E3 2013 has come and gone and the future of gaming has been unveiled and my god is the future bright. From the PS4 to the Xbox One and the Oculus Rift HD, gaming is soaring to heights unimaginable even by the brightest gaming minds. With this new wave of machines, boasting unprecedented levels of computing power, game developers are pushing the envelope like never before. Game characters move like humans, their skin takes in and reflects light like humans, and finally there is life in those eyes. What does this really mean for us gamers though? Sure things will get prettier, but that’s expected. What the next generation also delivers is ability to craft deeper narrative experiences. We have seen in this generation an explosion of games with rich and engaging narratives. Developers like Naughty Dog, Quantic Dream, Bungie, and Infinity Ward have answered the bell, bringing the flair of Hollywood from the Silver Screen to the TV Screen. Video games’ position in the hierarchy of narrative mediums is growing. They are no longer being looked at as kids fodder and that’s because the once gamer kids are now gamer adults. Our youngest generation is the most exposed generation in gaming’s history. What 2-year-old privileged kid doesn’t know about Angry Birds? Distracted parents using phones to silence excited children are gaming’s best friend. We are creating a world full of gamers and we don’t even realize it.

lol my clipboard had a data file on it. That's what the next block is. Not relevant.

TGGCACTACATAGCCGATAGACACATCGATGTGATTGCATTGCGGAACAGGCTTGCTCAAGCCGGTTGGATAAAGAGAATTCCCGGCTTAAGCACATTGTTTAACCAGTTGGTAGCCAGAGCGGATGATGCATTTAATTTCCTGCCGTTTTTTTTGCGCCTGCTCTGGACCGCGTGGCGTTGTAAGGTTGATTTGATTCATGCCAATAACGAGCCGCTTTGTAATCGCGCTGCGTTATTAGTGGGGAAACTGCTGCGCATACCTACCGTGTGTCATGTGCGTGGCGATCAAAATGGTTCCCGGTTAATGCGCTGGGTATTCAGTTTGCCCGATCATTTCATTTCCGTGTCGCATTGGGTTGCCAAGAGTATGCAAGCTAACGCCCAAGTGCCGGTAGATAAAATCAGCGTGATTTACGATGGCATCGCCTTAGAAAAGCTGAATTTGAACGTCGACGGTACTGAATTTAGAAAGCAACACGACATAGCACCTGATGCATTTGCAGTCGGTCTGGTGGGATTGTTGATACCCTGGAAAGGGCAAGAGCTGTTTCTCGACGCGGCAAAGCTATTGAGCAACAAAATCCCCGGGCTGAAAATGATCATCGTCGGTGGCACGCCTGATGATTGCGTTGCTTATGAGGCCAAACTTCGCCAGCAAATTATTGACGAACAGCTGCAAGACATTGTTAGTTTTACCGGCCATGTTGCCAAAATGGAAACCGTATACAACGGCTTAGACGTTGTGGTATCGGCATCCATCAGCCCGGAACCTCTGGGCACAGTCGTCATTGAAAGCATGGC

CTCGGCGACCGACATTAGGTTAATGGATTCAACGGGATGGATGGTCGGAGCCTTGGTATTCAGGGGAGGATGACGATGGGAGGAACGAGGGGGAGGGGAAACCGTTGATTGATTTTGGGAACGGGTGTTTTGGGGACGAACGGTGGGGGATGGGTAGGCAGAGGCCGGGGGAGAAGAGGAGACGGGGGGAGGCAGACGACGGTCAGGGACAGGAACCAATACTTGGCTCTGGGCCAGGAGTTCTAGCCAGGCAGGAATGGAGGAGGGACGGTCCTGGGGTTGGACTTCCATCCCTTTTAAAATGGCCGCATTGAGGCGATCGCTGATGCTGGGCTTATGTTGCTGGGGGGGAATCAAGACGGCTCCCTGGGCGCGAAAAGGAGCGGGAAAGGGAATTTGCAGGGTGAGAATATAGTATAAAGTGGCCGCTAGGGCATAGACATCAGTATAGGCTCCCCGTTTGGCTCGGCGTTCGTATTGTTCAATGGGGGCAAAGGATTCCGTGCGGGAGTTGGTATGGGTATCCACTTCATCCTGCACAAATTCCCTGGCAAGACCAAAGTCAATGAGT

The important side effect of this trend is that it is changing individuals expectations of narrative experiences. As Hollywood puts all its money in the blockbuster bucket, churning out franchises at a rapid rate, games like Bioshock Infinite are delivering blockbuster quality experiences in art house wrapping paper. Developers are trying to prove that they can deliver INCEPTION quality experiences, merging intelligent narrative design with fun and engaging gameplay mechanics. You don’t have to sacrifice one or the other. Call of Duty 4: Modern Warfare was really the first game to crack this nugget this nugget in a big way. Uncharted 2 definitely pushed the bounds to new heights, but COD4 was the hit and system seller. It was an interactive Michael Bay movie and coupled with the addictive multiplayer, it was an experience that could last you seemingly forever. It was one of gaming’s first real steps towards mainstream legitimacy selling over 16 million copies globally (according to VGChartz). Modern Warfare highlighted gaming’s greatest advantage, it makes you the creator of the moment. We’ve seen Arnold and Sly and Willis storm the room and take out all the bad guys in glorious slow motion, Call of Duty says “Hey, now YOU’RE that guy” and that’s powerful. This is a generation that favors immediacy and choice. Movies are passive by their very nature and that’s not necessarily a bad thing, it’s just not a new thing. Movies are just a skin over the same old existing method of taking in narrative. It combines the greatest of arts into one package which is great, but you still interact with it the same way as other narrative mediums which is, you don’t interact with it. The great Roger Ebert believed that interactivity was what held gaming back from ever being true art, I argue that’s what makes it the finest art of them all.